18 May 2010

Models are being digitally fattened

Is the fashion industry so short of ‘normal’ sized models, they’re having to photoshop more meat on the bones of size zeros?  It’s emerged Healthy magazine – published by Holland and Barrett – digitally altered it’s cover star to give her a fuller figure, after she arrived on the day of the shoot looking too svelte for the healthy image.

‘She was so thin, we had to put on about half a stone,’ said Jane Druker, the magazine’s editor, ‘There were plenty of clothes that we couldn’t put on her because her bones stuck out too much.’ However they shot her anyway, then later digitally added an extra 20kilograms to her tiny frame.

Details of the incident emerged during a debate on the issue of retouching earlier this month, hosted by the model agency Leni's Model Management.
Eleni Renton, the director of Leni's Model Management, said the magazine, which celebrate ‘heath and wellbeing,’ behaviour was ‘crazy’. ‘That girl probably should have been sent home from the shoot,’ she said, ‘She's supposed to be representing a 'healthy' magazine as their cover girl and they retouched her to make her look healthier. It's false.’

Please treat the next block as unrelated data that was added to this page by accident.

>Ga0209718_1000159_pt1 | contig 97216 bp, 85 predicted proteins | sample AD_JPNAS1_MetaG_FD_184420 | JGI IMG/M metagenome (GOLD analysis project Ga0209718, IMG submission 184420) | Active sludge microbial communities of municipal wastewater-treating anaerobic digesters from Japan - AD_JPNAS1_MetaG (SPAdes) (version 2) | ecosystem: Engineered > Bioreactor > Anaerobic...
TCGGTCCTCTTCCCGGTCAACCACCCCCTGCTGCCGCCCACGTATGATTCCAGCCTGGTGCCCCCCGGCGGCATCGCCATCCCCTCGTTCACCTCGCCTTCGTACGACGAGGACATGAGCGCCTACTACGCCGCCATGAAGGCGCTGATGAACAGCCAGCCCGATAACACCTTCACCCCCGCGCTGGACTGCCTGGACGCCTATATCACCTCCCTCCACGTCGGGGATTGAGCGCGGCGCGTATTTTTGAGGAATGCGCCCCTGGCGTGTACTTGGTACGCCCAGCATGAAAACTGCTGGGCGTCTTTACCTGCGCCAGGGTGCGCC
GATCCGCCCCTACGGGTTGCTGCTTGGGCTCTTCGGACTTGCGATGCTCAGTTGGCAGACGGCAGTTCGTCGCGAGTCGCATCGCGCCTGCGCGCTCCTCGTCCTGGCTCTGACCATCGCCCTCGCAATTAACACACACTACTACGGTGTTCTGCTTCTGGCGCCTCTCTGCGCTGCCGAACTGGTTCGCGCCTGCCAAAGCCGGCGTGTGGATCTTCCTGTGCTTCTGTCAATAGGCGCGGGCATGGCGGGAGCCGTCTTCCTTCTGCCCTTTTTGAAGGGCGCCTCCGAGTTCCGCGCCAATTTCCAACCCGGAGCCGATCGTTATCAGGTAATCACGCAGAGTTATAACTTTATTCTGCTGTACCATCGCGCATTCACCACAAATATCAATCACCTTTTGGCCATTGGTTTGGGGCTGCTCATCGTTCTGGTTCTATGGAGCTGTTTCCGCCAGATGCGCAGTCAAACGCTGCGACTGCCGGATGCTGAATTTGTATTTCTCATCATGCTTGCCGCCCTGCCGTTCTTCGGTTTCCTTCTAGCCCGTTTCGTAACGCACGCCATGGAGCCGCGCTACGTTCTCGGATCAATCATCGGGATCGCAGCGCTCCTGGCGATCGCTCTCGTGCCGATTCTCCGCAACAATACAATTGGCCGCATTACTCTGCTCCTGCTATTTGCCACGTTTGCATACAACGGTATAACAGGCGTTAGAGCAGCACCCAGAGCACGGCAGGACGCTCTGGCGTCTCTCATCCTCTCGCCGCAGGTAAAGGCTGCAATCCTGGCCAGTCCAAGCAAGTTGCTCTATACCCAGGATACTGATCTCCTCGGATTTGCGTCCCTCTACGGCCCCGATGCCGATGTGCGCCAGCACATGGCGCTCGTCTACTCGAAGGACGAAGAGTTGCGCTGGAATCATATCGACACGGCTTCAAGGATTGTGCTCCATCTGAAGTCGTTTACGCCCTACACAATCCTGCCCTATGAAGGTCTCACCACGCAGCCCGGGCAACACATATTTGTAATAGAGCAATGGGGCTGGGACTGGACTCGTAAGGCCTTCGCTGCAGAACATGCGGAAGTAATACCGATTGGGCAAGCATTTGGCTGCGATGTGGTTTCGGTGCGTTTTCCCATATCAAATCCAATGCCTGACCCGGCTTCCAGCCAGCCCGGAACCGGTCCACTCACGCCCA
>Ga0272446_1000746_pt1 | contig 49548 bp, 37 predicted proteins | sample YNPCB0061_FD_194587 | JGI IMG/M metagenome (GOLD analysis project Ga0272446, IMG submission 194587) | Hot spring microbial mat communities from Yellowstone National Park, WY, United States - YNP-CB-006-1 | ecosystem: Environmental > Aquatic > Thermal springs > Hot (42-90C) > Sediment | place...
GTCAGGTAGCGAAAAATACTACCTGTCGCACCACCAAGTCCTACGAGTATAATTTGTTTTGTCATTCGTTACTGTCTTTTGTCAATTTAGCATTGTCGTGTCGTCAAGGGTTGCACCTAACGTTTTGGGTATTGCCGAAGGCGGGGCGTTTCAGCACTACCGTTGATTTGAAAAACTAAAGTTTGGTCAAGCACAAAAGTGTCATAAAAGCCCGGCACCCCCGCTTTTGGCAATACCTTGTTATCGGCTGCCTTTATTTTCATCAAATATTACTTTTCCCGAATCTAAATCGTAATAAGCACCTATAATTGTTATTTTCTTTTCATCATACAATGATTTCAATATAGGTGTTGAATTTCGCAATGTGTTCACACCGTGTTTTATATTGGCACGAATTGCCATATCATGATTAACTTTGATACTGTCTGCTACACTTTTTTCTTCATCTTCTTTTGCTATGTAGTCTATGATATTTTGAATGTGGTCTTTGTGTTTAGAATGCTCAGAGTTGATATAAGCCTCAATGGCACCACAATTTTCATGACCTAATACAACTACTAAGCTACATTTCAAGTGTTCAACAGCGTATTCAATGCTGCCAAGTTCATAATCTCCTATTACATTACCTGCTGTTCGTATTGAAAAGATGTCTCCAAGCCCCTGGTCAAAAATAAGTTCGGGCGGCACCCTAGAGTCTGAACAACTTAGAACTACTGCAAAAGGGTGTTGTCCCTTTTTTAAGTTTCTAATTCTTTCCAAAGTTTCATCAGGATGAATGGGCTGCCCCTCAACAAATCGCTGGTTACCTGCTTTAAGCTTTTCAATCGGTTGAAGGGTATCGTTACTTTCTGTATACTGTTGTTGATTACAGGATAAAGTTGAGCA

So why was she cast in the first place? Didn’t her vital stats give her size away?

‘Rather than take a chance on a different size model who actually fits the criteria for a shoot, it's much easier for magazine editors and casting directors to book a girl who is a known quantity in the industry,’ said Eleni, ‘Even if she might be slightly too slim or large for a job, and then retouch her later.’

You could say digital fattening is progress – haven’t we campaigned for curvier cover stars? Or is this the wrong way to go about it? You tell us…

By Amy Molloy


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